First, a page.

Study selection

Inclusion criteria were as follows: (1) studies reporting the prognostic impact of pretreatment NLR in peripheral blood on NPC and (2) studies where a hazard ratio (HR) and 95% confidence interval (CI) or a p-value for overall survival (OS), disease-specific survival (DSS), progression-free survival (PFS), or distant metastasis-free survival (DMFS) were available. We excluded nonhuman studies and those in languages other than English. Two of the authors (YT and TK) evaluated the electronically searched titles independently. All potentially relevant publications were retrieved in full. Inter-reviewer agreement was assessed by Cohen’s kappa. Disagreement was resolved by consensus.

Data extraction

The following data were extracted: name of first author; year of publication; institution and country; number of patients; disease stage; treatment modality; cutoff methods and cutoff values for NLR; and HRs, 95% CIs, and p values for OS, DSS, PFS, and DMFS. The HRs, 95% CIs, and p values were extracted preferentially from multivariate analyses, or HRs were extracted from univariate analyses. The Newcastle–Ottawa Scale (NOS) was used to assess the quality of the included study [20], and studies with a score of 6 or more were considered high-quality studies.

Statistical analysis

The studies differed in the inclusion criteria, cutoff values and study quality. Therefore, we conducted the present meta-analyses with a random effect model using Comprehensive Meta-Analysis version 2 (Biostat, Englewood, NJ, USA). The meta-analysis was conducted initially in all included studies for OS, DSS, PFS, and DMFS. One study divided patients into three groups and showed HRs that were compared with the lowest NLR group [13]. For the present study, mean HRs were used as representatives of the study. One study showed results for two different NLR cutoff values—median value and the 80th percentile [18]. The latter result was used for data analysis for our study. Sensitivity analysis was performed by sequential omission of each individual study. Subgroup analyses for OS were conducted for disease stage and NLR cutoff value. The comparison between subgroups was tested with the Q-test for heterogeneity. Publication bias was assessed by the funnel plot and tested by Egger’s regression intercept test. Heterogeneity was assessed by Cochran Q and I2 statistics. All statistical tests were two-sided, and statistical significance was defined by a p-value of <0.05.

Results

Literature search results

Electronic database searches retrieved 127 records (Fig 1). We examined titles and abstracts, and excluded duplicated entries, review articles, and articles written in languages other than English. The full texts of the 13 studies selected were then inspected according to exclusion criteria, and, finally, nine studies enrolling 5397 patients were included in the present study [9, 10, 1218]. Cohen’s kappa for inter-reviewer agreement was 0.79, which indicated substantial agreement.

Fig 1
Flow diagram of article selection.

Characteristics of the selected studies

Table 1 shows the characteristics of the included studies. All studies were published after 2011. The outcomes analyzed in these studies were OS in six studies [9, 13, 1518], DSS in two studies [12, 14], PFS in three studies [13, 15, 17], and DMFS in two studies [12, 18]. The included stages were metastatic disease in two studies [15, 16], non-metastatic disease in six studies [10, 1214, 17, 18], and mixed metastatic and non-metastatic diseases in one study [9]. The receiver operating characteristic curve was used to determine cutoff value for NLR in four studies [10, 12, 14, 17]. One report was from Singapore [18], and the rest were from China [9, 1218]. As the result, the subjects of the present analysis belonged to the Chinese ethnicity. The mean NOS was 6 (standard deviation 1). Neutrophils and lymphocytes were counted using an automated hematology analyzer in one study [9], and the other studies [10, 1218] did not specify the methods.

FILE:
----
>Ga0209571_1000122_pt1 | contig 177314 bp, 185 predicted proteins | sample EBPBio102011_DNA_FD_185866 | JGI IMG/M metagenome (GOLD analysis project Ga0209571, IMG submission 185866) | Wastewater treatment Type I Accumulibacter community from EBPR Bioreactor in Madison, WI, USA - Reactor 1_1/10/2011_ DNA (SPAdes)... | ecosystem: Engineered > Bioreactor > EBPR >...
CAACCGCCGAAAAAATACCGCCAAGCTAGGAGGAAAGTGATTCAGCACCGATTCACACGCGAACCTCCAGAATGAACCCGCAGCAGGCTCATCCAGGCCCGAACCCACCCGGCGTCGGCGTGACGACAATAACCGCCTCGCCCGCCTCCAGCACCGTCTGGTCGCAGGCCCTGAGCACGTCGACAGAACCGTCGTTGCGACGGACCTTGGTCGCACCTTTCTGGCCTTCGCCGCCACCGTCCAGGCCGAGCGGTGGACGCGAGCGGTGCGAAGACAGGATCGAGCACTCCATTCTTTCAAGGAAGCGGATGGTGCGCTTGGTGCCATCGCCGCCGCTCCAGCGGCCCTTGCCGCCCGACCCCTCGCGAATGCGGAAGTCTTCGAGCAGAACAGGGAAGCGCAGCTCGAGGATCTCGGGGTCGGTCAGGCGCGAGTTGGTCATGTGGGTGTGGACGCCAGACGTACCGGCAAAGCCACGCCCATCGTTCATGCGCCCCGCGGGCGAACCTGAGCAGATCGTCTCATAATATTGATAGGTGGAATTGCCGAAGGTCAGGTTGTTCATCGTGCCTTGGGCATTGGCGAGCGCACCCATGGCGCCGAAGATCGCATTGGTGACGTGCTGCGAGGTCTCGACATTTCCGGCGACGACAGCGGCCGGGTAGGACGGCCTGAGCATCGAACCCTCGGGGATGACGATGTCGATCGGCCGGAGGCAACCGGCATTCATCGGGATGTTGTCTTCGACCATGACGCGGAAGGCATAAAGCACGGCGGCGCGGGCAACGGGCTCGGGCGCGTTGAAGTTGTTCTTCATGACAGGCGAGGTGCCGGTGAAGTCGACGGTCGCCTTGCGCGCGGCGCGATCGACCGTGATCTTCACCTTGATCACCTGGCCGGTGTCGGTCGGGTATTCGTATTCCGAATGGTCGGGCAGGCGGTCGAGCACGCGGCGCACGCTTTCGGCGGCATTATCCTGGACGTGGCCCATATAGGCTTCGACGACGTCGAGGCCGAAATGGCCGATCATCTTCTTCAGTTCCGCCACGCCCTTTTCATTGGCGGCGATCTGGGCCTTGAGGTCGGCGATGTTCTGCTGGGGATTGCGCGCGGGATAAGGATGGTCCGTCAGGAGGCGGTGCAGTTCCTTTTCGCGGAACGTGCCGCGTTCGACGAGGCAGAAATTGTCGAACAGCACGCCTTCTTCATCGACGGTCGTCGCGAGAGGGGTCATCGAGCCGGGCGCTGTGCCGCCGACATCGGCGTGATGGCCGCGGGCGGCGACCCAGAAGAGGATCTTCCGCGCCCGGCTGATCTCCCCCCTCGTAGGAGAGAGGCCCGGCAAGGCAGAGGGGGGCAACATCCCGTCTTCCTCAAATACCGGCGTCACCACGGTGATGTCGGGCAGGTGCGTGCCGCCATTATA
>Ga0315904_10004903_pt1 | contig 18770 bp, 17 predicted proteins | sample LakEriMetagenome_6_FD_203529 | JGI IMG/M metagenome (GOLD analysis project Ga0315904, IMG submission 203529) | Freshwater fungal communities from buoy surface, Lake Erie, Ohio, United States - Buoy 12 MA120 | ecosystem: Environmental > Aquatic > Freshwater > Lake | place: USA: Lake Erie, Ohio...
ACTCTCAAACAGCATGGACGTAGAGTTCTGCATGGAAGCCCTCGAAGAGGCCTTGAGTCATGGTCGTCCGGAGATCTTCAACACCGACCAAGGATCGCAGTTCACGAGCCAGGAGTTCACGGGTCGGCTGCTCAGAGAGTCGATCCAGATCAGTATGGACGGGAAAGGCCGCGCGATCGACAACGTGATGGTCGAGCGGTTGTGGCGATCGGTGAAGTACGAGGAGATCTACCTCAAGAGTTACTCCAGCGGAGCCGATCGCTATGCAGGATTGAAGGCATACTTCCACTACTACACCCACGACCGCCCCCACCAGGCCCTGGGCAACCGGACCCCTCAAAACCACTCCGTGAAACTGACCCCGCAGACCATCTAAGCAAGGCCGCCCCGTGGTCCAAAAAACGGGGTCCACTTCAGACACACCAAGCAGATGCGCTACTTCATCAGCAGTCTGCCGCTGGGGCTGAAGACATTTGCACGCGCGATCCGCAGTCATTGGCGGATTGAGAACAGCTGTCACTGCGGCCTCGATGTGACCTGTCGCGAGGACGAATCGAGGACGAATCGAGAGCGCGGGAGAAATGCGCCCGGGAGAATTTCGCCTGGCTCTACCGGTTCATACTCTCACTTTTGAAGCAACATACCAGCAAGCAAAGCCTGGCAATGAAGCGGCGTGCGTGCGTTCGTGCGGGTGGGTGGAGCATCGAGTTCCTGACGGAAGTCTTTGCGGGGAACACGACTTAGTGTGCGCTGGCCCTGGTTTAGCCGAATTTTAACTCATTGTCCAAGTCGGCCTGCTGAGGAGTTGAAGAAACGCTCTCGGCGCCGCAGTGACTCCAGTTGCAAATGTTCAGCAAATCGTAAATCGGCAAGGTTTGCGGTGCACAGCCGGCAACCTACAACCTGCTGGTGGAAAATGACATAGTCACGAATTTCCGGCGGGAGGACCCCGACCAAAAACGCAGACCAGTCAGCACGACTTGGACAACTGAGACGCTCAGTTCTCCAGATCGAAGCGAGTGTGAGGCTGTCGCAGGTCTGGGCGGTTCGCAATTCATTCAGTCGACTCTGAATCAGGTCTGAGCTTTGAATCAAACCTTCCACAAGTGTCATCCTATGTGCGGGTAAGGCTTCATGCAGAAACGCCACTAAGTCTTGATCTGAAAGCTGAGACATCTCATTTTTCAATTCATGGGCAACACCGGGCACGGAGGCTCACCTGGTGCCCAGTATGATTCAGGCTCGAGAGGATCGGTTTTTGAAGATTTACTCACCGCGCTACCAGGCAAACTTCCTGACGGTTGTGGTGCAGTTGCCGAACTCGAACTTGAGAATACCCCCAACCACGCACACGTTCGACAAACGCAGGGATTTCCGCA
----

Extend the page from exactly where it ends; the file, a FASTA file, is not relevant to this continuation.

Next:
Table 1
Characteristics of the included studies.

Overall survival

Cutoff values of NLR for dichotomization ranged from 2.48 to 5 (median 3.6). Among six studies [9, 13, 1518] reporting HRs for OS, four [9, 13, 17, 18] reported statistically non-significant HRs (p = 0.100 to 0.599). The pooled analysis for the six studies enrolling 2890 patients is shown in Fig 2. Overall, a higher NLR was associated with worse OS (HR 1.51, 95% CI 1.27–1.78). Significant overall HR of 1.51 was partly on account of the two significant study-specific effects of Jin et al [16] and Chen et al [15]. Result of sensitivity analysis is shown in S1A Fig. The pooled HR was significant when any single study was removed. The effect of NLR on OS between subgroups is shown in Table 2. The metastatic subgroup showed a slightly higher HR than the non-metastatic subgroup (HR 1.69 and 1.39, 95% CI, 1.34–2.14 and 95% CI, 1.05–1.82, respectively). However, the p-value for heterogeneity between the subgroups was not significant (p = 0.276). When the studies were divided into groups according to the median NLR cutoff value of 3.6, the high-cutoff subgroup had a slightly higher HR than the low-cutoff subgroup (HR 1.59 and 1.36, 95% CI, 1.30–1.94 and 95% CI, 0.86–2.14, respectively), and the impact of elevated NLR in the low-cutoff subgroup was not significant (p = 0.184). Moreover, the difference between subgroups was not significant (p for heterogeneity = 0.504).